In the last couple of years, Ireland has had to deal with many difficulties. A lot of it began with the Recession in 2008. In 2016, the country has just started to get itself back on track. This can be said for most areas but not for Mental Health.
In 2008, the HSE National Office for Suicide Prevention, in conjunction with statutory bodies, conducted an in-depth survey, the results of which were used to contribute to the development of National Strategy for action on Suicide Prevention. In the report, it was found that ninety five percent of people agreed that 'talking to a friend or family member' is the first step in maintaining their mental health. This showed an innate link between social acceptance/support and the positive mental health. The report also found that isolation is a big problem in Ireland.
Mental health is a most important, maybe the most important, public health issue, which even
the poorest society must afford to promote, to protect and to invest in."
(World Health Organisation, 2003)
According to this report in 2008 eleven percent of people said they had personally experienced a mental health problem. This number has been steadily growing throughout the years. In 2013 research by Royal College of Surgeons in Ireland indicated that one in five young Irish adults aged 19-24 and one in 6 young people aged 11-13 were experiencing mental disorder. It was also found that people who suffered from a mental health issue are most likely to have further problems in their later years.
Mary Cannon, a Psychiatric Epidemiology Research Group Leader & Associate Professor, RCSI, said: "Our research shows that high numbers of teenagers and young adults in Ireland are experiencing mental ill-health at any given time. For the first time in Ireland, we have evidence showing that young people who experience mental ill-health during adolescence have higher rates of mental disorders and substance misuse during their young adult years and are three times more likely to be unemployed than young adults who did not experience mental ill-health during their adolescence. Compared to similar international studies, the findings suggest that Irish youth may have higher rates of disorder than their peers in Europe and the USA."
On top of this, one in seven children referred to treatment wait over a year for their mental health treatment.
On Tuesday April 26th 2016, it was revealed that twelve million euros out of the thirty-five million euros allocated to combatting and bringing awareness to mental health issues in 2016, had been allocated to other health resources. At this time, Ireland does not have a stable government. The election a couple of weeks ago left the Dáil unsure of how to split the seats. It appears that this uncertainty was reflected in a recent mental health where out of 158 representatives, only ten attended the full debate.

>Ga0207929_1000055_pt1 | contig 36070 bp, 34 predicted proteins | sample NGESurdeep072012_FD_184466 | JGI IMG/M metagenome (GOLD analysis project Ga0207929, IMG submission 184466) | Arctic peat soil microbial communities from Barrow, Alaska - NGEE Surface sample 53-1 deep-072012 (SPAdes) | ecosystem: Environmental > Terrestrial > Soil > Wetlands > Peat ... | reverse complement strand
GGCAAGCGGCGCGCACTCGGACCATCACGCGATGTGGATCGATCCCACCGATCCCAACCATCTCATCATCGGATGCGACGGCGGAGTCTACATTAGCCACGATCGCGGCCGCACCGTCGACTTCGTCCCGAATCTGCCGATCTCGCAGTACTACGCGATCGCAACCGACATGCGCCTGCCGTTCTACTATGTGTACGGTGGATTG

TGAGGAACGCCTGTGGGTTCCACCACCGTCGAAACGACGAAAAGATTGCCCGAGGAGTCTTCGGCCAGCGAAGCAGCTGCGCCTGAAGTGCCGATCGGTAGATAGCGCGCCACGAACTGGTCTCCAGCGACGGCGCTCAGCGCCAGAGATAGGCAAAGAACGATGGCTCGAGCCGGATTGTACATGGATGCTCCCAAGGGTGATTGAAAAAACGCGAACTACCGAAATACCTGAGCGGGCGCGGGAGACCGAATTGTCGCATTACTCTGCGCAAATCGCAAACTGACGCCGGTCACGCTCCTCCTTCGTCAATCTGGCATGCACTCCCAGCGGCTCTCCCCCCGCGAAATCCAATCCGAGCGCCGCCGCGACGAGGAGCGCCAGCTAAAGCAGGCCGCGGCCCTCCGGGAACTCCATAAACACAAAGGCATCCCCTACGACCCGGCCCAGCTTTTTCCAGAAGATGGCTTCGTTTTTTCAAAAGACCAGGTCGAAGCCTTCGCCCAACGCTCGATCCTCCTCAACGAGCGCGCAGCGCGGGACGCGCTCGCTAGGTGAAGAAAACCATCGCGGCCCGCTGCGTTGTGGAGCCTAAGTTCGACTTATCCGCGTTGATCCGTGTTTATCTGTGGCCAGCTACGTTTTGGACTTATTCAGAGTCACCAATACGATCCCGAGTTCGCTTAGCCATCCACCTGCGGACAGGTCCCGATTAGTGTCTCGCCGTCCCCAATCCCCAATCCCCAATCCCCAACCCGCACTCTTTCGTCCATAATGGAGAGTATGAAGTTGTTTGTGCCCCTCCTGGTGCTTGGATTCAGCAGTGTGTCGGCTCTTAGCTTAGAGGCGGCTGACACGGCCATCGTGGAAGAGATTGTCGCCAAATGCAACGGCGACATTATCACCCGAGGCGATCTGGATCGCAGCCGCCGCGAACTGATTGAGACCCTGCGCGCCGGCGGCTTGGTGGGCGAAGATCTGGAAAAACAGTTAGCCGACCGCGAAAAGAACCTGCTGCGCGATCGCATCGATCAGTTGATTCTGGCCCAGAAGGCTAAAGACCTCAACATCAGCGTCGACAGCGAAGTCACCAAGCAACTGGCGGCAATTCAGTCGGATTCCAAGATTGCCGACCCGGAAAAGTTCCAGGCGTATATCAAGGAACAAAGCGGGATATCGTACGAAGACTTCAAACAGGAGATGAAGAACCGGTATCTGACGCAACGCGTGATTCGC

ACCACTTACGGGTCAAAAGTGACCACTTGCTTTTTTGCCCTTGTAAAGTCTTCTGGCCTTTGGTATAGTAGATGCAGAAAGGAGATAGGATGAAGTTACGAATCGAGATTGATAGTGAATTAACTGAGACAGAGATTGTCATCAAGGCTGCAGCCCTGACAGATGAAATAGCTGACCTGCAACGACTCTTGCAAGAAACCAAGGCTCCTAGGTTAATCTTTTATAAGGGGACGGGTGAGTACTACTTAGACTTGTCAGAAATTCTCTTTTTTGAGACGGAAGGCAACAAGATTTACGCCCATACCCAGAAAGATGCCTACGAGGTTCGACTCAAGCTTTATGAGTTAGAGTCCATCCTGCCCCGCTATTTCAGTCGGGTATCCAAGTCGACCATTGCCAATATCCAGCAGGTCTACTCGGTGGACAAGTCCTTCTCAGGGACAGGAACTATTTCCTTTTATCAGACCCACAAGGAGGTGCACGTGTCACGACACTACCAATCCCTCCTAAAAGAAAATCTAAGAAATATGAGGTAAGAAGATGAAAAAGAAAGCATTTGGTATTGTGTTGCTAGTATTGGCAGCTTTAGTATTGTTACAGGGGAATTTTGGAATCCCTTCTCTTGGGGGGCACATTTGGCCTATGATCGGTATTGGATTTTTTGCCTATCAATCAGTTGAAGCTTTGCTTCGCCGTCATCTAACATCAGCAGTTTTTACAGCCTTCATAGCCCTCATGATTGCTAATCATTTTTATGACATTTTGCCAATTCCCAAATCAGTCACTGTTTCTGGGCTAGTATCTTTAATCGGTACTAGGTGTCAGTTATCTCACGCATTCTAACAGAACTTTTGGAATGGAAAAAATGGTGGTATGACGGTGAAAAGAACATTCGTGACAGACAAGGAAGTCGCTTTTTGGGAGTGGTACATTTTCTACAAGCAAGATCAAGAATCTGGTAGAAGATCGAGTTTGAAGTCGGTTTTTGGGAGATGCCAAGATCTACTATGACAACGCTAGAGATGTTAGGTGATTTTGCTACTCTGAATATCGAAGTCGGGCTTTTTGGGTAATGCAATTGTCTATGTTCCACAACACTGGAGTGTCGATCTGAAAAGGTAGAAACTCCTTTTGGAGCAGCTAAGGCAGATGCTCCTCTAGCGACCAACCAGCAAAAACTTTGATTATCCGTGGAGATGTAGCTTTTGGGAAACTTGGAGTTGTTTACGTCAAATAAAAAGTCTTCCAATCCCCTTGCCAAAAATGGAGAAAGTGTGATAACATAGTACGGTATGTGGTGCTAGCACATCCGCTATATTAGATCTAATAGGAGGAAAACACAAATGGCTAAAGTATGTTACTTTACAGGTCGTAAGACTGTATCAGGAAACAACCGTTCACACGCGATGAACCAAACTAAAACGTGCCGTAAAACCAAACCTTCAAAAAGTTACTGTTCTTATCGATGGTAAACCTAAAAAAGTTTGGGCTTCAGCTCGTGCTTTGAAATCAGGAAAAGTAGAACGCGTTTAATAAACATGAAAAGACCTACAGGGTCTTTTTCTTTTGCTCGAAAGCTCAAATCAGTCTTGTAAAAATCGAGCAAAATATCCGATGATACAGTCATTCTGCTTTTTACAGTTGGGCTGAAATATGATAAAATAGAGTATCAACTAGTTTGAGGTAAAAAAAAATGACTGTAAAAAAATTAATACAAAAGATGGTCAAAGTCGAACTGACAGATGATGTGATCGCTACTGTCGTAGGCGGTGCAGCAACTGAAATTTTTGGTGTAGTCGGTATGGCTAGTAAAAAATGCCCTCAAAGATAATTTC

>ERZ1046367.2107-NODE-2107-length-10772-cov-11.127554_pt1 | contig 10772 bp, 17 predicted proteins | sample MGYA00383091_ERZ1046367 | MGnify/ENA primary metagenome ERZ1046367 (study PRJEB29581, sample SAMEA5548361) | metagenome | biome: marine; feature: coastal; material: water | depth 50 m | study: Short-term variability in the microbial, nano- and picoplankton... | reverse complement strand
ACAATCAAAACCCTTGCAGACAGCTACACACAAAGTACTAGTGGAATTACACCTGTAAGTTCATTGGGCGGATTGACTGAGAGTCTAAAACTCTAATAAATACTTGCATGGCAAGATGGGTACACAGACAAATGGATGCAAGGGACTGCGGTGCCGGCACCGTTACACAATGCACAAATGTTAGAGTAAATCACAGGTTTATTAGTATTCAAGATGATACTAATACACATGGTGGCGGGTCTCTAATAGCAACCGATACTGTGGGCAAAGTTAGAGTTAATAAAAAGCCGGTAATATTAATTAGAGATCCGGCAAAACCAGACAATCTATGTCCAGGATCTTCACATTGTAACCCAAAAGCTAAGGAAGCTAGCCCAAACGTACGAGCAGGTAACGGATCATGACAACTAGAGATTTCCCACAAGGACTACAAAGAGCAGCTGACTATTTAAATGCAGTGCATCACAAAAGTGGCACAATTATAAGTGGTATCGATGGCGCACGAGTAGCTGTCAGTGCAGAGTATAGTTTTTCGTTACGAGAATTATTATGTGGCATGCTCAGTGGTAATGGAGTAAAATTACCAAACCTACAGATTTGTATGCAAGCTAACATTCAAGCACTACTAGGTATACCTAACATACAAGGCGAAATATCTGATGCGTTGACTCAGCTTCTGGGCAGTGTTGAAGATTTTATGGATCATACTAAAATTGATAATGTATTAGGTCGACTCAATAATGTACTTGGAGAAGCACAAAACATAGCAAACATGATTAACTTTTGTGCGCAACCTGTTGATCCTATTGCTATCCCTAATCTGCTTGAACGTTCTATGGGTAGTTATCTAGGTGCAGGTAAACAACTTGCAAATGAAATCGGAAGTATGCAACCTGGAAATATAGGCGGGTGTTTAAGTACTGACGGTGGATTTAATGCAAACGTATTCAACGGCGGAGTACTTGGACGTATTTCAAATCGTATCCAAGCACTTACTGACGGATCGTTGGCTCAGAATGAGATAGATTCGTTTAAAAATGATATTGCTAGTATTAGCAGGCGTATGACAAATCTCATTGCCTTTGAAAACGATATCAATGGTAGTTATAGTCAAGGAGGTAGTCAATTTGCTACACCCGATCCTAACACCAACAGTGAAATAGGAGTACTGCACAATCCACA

Niall Breslin; an Irish singer, songwriter and advocate for mental health often speaks about his experience suffering from generalized anxiety disorder; tweeted "This is the Dáil right now for mental health debate. Remember this view if we have another election."
The turnout was met with wide scale criticism from the Irish community and many people tweeted the hashtag #IAmAReason: outraged and of the opinion that TDs did not show up because of the instability of the current government and the continued lack of focus on Mental Health issues in Ireland.
On the Claire Byrne Live Show (Tues 26th April 2016) the National Director for Mental Health Services in the HSE, Anne O' Connor revealed that the Department of Health has not given any of the €35 million to the HSE which was to be used for improving services and hiring staff; stating "that funding actually sits with the Department of Health at the moment. So it hasn't come to me, or come to the HSE."
The health system in Ireland has been damaged for a long time. However, there was faith that something was being done to combat the growing issues. Many of the problems can be traced back to the government. If a person if depressed and is taking positive steps to try and help themselves; they should be able to rely on their government for further help. Unfortunately this is not the case. #IAmAReason was started in Ireland and tweeting is a small gesture but with any luck we will not be tweeting it long.
There are services available if you or anyone you know needs help. http://www.mentalhealthireland.ie/need-help-now/ has a list of services you can call if you need support or advice.
In the UK, recent information shows that one in four adults have been diagnosed with a mental health problem. A list of helplines for UK residents can be found here; href="http://www.nhs.uk/conditions/stress-anxiety-depression/pages/mental-health-helplines.aspx" target="_hplink">http://www.nhs.uk/conditions/stress-anxiety-depression/pages/mental-health-helplines.aspx
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